The 2016 amendments to TSCA sought to advance EPA’s practice of risk assessment in precisely these respects.  They require that EPA assess the risks presented by each chemical substance as a whole, not just individual uses of the chemical.  Specifically, EPA is required to evaluate a chemical’s risks under its “conditions of use” – which is very broadly defined to encompass not only the full chemical lifecycle, but also all of the “intended, known, or reasonably foreseen” activities that occur at each lifecycle stage.  TSCA expressly mandates that EPA assess risks to and protect not only the general population but also vulnerable subpopulations.

Among the first steps taken by conflicted political appointees when they arrived at the Trump EPA was to subvert this intent of the law.  These appointees wholly reversed the prior Administration’s proposal for how it would conduct risk evaluations under TSCA, imposing changes that closely mirrored the wish list of the chemical industry’s main trade association.  Rather than conducting comprehensive risk evaluations that would reflect the best science, EPA asserted sweeping authority to pick and choose what uses and exposures it will include and exclude.  Even more damaging and at odds with the law, EPA proclaimed it can make individual risk determinations, declaring specific uses of a chemical safe in isolation from other uses.

EPA has followed through on this anti-science approach, issuing risk evaluation documents that severely restrict the uses of and exposures to each chemical that EPA will include – thereby underestimating their risks and raising the specter that at least particular uses of the chemicals will be declared safe when they aren’t individually or in combination with the risks arising from other sources of exposure.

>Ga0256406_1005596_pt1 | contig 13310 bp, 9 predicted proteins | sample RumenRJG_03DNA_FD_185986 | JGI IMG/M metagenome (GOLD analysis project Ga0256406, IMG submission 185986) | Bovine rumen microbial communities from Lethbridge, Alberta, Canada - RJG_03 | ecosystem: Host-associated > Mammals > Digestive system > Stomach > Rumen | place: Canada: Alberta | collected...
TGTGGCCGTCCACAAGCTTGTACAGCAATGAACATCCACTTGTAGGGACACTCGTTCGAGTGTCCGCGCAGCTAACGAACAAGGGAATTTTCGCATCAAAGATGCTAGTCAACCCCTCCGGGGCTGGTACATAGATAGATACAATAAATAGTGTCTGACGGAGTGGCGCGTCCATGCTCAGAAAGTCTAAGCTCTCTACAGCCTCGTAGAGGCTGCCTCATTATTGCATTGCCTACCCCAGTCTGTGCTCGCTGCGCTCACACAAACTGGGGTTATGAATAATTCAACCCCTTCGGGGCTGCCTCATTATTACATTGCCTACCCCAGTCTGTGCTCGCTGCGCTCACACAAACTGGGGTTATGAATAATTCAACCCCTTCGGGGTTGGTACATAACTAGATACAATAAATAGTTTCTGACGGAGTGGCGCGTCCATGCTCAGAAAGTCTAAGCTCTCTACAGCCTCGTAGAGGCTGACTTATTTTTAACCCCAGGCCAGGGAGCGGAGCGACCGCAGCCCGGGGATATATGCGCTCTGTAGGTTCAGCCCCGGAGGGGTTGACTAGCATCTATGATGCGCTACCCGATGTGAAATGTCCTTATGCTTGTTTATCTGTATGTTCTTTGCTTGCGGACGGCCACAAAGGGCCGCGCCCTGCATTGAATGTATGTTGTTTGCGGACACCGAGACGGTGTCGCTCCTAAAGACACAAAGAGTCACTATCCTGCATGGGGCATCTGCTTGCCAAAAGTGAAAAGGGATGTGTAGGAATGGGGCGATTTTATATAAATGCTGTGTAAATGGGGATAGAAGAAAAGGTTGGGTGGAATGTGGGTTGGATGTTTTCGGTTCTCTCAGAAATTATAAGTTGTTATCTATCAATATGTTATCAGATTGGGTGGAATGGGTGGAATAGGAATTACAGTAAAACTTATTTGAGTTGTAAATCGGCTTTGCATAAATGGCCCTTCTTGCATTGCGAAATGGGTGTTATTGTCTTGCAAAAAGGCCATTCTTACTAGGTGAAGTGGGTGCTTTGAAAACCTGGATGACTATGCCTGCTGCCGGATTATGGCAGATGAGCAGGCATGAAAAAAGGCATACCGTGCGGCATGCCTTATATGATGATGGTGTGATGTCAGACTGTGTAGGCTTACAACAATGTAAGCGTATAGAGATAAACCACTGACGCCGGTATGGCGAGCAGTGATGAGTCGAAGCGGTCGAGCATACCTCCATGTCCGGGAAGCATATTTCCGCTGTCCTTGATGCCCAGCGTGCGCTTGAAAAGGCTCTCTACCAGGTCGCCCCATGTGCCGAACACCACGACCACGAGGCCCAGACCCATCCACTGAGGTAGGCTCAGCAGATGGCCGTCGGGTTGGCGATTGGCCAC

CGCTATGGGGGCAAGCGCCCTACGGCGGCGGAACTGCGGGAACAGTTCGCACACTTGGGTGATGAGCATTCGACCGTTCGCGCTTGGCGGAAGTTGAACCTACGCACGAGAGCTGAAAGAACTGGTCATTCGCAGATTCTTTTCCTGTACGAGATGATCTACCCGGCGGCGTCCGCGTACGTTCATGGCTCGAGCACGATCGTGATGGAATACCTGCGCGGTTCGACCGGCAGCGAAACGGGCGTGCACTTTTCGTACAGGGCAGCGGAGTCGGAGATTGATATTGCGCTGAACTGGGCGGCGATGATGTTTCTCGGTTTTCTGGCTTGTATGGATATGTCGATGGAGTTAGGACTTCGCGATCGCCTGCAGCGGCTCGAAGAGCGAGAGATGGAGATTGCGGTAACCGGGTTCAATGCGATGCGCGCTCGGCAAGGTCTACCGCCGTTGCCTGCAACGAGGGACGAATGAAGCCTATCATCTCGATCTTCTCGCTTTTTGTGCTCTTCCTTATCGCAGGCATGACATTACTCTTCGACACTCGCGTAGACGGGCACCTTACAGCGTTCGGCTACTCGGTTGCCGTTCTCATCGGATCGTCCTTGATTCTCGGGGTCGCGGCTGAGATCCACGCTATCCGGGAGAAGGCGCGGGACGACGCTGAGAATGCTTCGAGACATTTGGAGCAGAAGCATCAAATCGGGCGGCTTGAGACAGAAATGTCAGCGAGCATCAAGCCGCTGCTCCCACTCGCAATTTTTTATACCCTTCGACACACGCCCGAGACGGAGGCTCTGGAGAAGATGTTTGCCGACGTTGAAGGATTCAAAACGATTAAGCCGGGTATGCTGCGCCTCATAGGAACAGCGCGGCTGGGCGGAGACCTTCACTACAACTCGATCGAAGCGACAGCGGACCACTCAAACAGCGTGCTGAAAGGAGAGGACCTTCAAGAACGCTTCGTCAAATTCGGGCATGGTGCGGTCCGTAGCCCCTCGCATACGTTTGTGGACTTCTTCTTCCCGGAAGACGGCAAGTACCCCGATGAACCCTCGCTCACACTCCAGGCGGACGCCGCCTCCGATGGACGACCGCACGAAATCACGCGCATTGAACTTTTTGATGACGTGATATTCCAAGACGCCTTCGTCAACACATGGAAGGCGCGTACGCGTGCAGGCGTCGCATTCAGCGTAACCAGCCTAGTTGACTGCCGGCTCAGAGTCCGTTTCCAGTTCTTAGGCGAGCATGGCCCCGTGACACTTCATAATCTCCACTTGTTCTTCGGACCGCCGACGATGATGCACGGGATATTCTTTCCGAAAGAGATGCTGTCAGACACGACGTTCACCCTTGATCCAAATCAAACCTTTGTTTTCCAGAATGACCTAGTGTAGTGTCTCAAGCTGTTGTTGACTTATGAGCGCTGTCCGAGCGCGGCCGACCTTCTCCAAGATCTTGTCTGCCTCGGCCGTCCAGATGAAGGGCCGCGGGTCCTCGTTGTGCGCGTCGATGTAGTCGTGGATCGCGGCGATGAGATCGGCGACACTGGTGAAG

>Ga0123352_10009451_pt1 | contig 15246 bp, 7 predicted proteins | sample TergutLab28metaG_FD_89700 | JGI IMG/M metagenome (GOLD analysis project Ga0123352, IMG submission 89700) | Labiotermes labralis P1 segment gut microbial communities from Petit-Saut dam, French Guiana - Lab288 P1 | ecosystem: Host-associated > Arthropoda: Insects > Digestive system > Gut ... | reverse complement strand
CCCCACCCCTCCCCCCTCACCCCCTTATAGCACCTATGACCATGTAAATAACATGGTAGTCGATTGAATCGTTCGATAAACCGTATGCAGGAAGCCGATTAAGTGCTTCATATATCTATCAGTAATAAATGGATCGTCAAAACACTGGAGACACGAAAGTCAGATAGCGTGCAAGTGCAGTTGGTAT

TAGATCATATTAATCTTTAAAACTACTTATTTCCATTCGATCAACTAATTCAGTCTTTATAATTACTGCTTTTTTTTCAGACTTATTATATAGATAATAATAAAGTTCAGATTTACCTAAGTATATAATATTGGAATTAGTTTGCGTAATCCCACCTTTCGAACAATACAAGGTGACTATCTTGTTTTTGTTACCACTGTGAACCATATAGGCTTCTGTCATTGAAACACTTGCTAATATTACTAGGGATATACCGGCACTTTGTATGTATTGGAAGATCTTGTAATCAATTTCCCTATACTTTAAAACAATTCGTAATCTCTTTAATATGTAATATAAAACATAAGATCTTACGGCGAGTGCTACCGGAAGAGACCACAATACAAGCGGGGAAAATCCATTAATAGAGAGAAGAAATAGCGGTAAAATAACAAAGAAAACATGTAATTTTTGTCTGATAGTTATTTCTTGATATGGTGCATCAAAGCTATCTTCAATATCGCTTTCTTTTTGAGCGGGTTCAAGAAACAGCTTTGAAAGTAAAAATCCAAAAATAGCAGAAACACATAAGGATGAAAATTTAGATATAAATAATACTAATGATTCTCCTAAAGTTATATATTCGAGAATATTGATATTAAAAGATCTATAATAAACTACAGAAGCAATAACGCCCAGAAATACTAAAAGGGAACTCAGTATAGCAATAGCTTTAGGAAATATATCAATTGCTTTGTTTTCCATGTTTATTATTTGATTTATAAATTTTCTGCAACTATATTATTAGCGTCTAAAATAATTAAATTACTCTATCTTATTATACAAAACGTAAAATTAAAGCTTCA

Public right to know vs. protecting corporate financial interests

The nation has long embraced the public’s right to know about chemicals to which they may be exposed.  Perhaps the most notable embodiment of this principle is the 1986 law that established EPA’s Toxics Release Inventory, which is titled the Emergency Planning and Community Right-to-Know Act (EPCRA) (emphasis added).

Even earlier, the original 1976 TSCA reflected this fundamental right:  It specifically states that health and safety studies and information from such studies submitted to EPA cannot be claimed and are not eligible to be protected from disclosure as confidential business information (CBI) – regardless of a company’s proprietary interest in those studies.

The Trump EPA is flouting this aspect of the law in myriad ways.  It has bent over backwards to come up with ways to deny public access to health and safety studies on which it is relying in its first risk evaluation conducted under reformed TSCA; see here and here.  This EPA stopped making public its professional staff’s initial recommendations on whether new chemicals should be subject to regulation, a practice that went back decades and provided vital public accountability of the agency in making such decisions.